Michael Linton's Bayeux Tapestry: 1066 - A Medieval Mosaic and Puzzles
BATTLE ABBEY ROLL.
ACCOUNT OF THE NORMAN LINEAGES.
IN THREE VOLUMES.—VOL. III
JOHN MURRAY, ALBEMARLE STREET.
PRINTED BY WILLIAM CLOWES AND SONS, LIMITED,
STAMFORD STREET AND CHARING CROSS.
This electronic edition
was prepared by
Michael A. Linton, 2007
or Le Huissier. This name, as Hostiarius, is three times found in Domesday. "Johannes Hostiarius" was a tenant in capite in Somerset; "Robertus Hostiarius" held a barony in Leicestershire; and "Willelmus Hostiarius," another in Devon and Notts. I can find no subsequent mention of the first of these barons; and of the second, Nichols only tells us, that "he was the son of William the Usher, and his lordships devolved to Roger de Busli." The third, William Ostiarius, "was seated at Bramcote and Trowell; his interest at the latter place came to Mortimer."—Thoroton's Notts. The first mention of the name as Usher is in the reign of King John, and belongs to an entirely different family. "James Ussher, the celebrated Archbishop of Armagh, was a son of A. Ussher, one of the six clerks in Chancery, descended from a branch of the Norman family of De Neville, which assumed the name of Le Uschere or Le Huissier, from the office of Ostiarius granted to them by King John. Of this family was the gallant Admiral Sir Thomas Ussher."—The Norman People.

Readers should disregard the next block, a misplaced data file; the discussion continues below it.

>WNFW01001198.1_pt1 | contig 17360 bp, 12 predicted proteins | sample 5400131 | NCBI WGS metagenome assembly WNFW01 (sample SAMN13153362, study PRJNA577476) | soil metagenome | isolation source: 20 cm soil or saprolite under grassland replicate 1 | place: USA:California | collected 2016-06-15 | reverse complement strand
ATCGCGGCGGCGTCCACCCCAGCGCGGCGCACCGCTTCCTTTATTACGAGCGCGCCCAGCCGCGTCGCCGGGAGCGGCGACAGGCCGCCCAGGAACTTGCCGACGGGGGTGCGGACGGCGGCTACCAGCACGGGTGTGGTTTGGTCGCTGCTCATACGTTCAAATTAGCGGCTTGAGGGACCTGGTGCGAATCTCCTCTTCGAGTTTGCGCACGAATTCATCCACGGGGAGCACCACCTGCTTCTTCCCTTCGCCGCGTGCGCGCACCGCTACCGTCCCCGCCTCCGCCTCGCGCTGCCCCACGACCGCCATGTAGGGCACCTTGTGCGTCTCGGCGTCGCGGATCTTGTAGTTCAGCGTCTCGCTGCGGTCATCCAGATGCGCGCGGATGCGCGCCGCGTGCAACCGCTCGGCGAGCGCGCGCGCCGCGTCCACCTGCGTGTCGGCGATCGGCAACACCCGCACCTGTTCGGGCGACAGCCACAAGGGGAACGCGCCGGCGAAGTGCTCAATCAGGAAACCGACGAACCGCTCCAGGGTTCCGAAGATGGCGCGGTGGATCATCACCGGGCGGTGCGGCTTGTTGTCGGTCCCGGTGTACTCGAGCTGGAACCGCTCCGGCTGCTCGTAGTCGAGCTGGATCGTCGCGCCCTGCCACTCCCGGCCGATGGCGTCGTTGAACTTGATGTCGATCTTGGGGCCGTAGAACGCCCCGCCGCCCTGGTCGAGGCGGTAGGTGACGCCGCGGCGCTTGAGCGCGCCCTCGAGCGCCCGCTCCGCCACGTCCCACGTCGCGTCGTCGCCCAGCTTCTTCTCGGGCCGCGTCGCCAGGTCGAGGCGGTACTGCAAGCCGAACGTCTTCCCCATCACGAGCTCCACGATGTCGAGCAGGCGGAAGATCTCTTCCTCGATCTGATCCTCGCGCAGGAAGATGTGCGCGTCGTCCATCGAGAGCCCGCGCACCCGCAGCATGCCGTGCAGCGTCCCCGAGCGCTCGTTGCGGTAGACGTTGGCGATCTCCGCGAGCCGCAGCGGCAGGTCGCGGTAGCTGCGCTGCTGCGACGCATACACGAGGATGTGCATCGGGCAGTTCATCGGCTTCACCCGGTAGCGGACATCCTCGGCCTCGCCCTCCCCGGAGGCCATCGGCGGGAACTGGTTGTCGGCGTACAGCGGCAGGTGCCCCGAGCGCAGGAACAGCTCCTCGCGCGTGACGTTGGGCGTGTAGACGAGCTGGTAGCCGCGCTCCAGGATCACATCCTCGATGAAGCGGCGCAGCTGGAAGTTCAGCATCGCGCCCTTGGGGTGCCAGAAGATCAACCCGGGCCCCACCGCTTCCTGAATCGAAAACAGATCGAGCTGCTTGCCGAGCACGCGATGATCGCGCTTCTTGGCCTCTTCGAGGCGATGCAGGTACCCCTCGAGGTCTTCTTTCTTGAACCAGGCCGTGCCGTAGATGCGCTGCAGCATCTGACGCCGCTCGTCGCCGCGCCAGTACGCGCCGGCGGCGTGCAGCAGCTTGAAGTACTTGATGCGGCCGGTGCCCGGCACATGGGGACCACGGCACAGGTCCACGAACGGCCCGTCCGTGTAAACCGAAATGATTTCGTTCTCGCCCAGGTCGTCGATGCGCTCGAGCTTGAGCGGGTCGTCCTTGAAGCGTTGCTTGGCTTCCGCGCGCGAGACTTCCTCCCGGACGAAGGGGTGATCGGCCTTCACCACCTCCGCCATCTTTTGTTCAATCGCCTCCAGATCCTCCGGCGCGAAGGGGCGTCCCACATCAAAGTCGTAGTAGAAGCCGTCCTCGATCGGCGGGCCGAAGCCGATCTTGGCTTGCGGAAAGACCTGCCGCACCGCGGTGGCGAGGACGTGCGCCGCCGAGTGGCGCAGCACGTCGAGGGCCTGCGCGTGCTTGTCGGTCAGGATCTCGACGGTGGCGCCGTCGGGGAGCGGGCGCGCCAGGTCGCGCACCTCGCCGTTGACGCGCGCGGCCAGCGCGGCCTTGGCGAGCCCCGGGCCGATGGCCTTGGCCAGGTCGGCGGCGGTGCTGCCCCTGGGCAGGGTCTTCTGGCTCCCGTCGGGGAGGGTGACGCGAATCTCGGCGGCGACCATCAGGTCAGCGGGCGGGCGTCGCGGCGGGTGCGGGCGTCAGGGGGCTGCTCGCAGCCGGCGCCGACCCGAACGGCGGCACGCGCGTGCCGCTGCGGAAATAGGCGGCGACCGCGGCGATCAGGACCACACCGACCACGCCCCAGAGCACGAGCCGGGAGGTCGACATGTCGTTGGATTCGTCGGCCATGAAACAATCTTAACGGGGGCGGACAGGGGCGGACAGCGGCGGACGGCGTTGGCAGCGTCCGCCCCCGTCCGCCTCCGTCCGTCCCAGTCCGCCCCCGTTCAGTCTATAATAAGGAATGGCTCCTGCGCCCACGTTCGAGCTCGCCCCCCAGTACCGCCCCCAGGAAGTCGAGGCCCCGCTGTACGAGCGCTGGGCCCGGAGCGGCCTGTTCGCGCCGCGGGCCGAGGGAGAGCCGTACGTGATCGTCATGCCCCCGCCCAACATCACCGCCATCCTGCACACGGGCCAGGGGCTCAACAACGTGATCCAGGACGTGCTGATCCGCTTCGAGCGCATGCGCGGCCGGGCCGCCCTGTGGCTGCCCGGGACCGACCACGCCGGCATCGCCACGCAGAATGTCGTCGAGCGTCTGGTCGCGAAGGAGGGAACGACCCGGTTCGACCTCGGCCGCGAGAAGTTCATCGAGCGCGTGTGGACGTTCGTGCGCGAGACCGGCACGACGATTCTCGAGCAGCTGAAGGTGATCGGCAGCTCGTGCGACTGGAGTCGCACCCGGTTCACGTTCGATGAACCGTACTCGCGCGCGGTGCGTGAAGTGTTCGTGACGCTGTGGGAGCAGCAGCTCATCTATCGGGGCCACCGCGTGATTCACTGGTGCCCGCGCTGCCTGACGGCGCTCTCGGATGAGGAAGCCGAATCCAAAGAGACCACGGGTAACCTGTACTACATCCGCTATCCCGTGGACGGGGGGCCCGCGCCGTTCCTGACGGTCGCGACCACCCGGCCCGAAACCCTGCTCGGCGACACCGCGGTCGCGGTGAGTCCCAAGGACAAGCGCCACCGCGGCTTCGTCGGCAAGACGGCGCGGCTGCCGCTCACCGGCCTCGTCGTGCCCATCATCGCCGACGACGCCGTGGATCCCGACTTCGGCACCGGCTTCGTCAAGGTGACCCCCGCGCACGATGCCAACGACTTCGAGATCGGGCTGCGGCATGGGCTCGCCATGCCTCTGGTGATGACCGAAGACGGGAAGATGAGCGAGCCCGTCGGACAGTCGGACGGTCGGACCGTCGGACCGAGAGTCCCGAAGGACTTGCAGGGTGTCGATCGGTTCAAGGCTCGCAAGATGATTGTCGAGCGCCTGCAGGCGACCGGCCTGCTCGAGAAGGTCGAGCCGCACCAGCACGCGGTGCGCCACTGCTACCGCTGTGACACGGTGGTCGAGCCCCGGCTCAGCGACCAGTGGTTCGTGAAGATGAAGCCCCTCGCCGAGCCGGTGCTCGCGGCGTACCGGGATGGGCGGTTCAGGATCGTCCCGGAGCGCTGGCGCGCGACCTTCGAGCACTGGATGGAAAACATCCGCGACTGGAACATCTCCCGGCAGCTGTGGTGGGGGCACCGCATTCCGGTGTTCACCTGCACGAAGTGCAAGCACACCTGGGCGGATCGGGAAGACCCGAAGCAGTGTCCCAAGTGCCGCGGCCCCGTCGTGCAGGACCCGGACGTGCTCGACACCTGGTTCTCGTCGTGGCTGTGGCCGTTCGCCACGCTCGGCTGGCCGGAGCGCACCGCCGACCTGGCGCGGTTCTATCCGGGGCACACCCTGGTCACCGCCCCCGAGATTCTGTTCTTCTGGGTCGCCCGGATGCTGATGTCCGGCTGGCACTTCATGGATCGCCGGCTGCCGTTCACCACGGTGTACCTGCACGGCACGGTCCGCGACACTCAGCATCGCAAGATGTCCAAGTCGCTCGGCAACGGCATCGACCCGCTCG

- ↑"Among other duties, the usher lay at the door of his lord's sleeping apartment. The Boke. of Curtasye says the
"Usher before the dore
In outer chambur lies on the flore."
—Bardsley's English Surnames.